Justin Fabish LLS ’10 had a problem: How was he going to combine
his legal education with a desire to live and work in China? His answer came in
a Boren Fellowship.
“After entering law school I didn’t have a clear idea of how
I would integrate my education with my desire to eventually work in China,”
Fabish said. “Now that I have been awarded the fellowship, the two have
coalesced, and the road has become narrower.”
Boren Fellowships provide up to $30,000 to U.S. graduate
students to add an important international and language component to their education
through specialization in area study, language study or increased language
proficiency. Boren fellows represent various academic and professional
disciplines, but all are interested in studying less commonly taught languages,
such as Arabic, Swahili and Chinese.
“I’m honored and proud that the committee considered me a
qualified applicant,” Fabish said. “I lived in Beijing before … and I grew to
love the city. I understand how it works, and made some great friends.”
Fabish is enrolled at the Central University of Finance and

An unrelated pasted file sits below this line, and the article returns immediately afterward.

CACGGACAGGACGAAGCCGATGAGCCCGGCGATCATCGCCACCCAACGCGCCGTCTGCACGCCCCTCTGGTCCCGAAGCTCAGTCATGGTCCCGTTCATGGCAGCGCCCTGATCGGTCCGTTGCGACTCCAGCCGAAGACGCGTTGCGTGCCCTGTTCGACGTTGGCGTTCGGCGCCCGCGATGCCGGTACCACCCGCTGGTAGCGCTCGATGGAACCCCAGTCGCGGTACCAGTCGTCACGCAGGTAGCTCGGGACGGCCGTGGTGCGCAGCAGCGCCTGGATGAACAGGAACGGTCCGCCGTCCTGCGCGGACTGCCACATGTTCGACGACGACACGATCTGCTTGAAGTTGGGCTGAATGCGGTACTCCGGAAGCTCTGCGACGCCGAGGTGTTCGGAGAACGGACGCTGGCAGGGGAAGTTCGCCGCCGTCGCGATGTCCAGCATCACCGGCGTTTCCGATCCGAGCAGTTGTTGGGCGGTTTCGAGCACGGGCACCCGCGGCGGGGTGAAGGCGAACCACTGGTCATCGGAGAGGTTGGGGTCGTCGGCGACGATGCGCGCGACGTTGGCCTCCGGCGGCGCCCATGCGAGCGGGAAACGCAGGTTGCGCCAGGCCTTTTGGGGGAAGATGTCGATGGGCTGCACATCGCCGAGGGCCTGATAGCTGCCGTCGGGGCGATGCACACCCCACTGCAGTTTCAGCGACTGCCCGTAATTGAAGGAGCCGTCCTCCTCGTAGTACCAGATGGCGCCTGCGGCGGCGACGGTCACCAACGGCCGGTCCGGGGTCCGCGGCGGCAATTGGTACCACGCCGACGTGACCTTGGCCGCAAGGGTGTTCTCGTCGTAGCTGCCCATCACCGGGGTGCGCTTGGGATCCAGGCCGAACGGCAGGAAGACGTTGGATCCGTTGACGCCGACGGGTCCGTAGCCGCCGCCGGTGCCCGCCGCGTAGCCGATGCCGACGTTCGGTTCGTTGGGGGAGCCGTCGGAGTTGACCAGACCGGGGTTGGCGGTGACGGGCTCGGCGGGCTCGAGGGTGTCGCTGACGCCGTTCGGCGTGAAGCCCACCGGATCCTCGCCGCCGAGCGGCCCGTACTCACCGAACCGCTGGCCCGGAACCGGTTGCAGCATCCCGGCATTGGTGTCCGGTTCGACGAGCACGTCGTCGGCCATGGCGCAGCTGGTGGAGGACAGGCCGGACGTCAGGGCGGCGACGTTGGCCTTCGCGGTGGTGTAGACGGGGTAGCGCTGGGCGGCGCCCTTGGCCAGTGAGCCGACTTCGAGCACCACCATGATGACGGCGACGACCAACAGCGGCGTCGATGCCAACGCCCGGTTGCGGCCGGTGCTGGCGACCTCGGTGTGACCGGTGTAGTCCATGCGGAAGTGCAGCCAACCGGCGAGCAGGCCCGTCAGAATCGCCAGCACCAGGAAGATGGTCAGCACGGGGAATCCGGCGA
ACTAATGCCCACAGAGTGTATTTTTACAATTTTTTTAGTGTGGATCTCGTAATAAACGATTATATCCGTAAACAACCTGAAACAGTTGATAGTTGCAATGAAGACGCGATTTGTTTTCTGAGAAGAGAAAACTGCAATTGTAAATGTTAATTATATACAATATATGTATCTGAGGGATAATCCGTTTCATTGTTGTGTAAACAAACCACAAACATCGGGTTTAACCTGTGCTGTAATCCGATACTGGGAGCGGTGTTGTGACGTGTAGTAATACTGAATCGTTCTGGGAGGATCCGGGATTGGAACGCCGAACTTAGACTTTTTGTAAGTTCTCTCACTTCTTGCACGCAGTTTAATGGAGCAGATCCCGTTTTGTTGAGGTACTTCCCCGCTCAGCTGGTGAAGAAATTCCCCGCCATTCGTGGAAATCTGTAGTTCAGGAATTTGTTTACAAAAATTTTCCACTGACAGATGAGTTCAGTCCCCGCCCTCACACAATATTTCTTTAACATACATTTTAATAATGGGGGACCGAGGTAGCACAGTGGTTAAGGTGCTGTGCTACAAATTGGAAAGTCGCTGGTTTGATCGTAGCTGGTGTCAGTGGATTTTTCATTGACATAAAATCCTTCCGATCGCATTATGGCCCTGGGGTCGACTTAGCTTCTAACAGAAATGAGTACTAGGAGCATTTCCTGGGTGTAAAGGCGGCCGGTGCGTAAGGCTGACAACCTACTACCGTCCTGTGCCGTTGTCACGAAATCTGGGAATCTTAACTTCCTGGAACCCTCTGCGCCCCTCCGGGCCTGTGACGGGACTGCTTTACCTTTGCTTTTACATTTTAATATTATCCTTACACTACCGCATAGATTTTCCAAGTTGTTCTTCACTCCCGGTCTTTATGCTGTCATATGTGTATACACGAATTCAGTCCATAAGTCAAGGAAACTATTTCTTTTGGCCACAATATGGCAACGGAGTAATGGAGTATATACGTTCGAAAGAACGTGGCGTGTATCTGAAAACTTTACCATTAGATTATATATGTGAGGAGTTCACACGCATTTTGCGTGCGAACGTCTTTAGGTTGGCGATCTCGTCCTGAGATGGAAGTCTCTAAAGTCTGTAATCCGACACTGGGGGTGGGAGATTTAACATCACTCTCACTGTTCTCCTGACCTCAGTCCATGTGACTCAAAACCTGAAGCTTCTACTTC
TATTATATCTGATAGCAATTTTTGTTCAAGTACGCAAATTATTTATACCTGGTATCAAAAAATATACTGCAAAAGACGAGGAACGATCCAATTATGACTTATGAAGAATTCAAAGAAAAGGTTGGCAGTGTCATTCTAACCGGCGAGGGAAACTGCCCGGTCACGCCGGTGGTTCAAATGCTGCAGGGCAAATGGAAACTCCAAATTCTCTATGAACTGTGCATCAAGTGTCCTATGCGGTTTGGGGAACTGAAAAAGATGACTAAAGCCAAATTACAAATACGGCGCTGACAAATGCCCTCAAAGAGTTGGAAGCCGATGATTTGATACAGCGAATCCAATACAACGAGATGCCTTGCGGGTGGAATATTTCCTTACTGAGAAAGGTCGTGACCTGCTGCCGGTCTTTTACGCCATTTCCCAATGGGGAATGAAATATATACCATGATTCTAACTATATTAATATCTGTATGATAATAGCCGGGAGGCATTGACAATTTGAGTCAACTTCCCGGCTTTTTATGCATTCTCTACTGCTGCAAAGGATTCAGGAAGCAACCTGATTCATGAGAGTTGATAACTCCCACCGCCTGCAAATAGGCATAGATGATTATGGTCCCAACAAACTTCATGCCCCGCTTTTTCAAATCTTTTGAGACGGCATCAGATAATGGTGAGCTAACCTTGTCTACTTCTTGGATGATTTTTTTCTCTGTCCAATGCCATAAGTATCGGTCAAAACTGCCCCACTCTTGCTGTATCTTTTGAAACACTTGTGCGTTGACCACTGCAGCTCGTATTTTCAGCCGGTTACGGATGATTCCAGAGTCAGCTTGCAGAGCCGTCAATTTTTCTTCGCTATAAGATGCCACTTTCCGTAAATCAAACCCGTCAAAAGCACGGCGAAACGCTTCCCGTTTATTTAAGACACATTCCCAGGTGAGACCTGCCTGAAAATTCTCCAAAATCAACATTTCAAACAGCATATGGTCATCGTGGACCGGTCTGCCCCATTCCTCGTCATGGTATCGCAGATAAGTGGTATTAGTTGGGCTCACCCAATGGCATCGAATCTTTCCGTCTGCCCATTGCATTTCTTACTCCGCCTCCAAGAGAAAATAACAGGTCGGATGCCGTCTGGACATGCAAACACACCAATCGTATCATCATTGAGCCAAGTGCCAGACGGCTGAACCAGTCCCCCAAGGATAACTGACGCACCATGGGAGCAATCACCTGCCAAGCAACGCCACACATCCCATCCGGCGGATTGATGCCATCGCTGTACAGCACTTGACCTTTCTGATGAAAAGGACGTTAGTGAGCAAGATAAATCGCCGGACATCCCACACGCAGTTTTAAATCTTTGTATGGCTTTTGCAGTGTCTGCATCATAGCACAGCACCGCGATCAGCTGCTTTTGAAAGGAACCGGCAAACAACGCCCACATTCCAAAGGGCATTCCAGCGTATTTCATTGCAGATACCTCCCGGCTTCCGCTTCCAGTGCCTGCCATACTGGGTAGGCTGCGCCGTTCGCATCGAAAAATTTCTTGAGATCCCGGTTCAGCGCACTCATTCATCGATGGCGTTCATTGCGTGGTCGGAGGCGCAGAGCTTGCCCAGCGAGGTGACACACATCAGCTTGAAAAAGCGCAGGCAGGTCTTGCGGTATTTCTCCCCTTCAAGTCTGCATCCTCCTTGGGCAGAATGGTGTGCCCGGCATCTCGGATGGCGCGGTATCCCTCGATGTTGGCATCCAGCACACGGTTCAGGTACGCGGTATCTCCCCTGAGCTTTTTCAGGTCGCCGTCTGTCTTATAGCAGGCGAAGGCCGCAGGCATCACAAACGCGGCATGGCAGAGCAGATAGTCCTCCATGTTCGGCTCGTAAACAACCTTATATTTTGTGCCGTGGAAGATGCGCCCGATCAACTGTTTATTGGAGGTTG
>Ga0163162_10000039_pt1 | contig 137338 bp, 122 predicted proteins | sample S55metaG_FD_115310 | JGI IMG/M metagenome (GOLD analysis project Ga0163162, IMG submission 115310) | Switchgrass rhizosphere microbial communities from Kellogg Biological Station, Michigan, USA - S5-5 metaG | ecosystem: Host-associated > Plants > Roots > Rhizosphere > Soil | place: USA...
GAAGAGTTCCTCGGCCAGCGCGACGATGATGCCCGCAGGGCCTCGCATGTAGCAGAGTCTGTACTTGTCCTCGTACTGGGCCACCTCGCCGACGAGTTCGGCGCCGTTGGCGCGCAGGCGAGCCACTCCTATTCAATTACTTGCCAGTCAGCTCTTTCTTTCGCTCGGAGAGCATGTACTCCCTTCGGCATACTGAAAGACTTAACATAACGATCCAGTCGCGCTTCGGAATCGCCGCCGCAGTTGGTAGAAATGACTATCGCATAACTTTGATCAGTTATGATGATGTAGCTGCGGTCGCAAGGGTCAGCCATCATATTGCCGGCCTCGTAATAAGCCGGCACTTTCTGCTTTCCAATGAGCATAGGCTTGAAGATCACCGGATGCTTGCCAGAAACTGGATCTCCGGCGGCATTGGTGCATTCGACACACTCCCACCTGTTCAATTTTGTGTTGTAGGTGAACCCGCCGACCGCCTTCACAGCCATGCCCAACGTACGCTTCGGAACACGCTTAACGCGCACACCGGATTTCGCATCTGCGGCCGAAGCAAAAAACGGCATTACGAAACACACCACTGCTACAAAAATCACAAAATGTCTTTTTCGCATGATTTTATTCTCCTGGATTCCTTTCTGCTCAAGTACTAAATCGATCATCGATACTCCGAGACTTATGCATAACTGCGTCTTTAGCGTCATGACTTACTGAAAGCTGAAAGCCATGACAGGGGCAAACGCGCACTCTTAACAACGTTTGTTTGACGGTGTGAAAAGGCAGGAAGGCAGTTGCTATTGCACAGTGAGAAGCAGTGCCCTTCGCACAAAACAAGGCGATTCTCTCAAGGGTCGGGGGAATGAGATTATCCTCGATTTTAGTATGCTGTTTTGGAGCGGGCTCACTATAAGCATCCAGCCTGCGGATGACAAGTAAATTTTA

Economics in Beijing, where he is studying U.S.-Chinese comparative law. He
also is conducting independent research about the development of the credit
system in China, specifically laws relating to the lien system and their
“I plan to develop a greater knowledge of the legal,
economic, and political systems in China, their development and evolution, and
how they compare to those of the U.S.,” Fabish said.
Fabish credits Loyola Law School with providing him with the
necessary tools to think critically and ethically. He said that “these two aspects
of [his] education have helped create skills that can be positively applied
across the board in various intellectually challenging and, sometimes,
After completing his graduate studies, Fabish hopes to work
for the U.S. State Department.
Date Posted: Oct. 5, 2009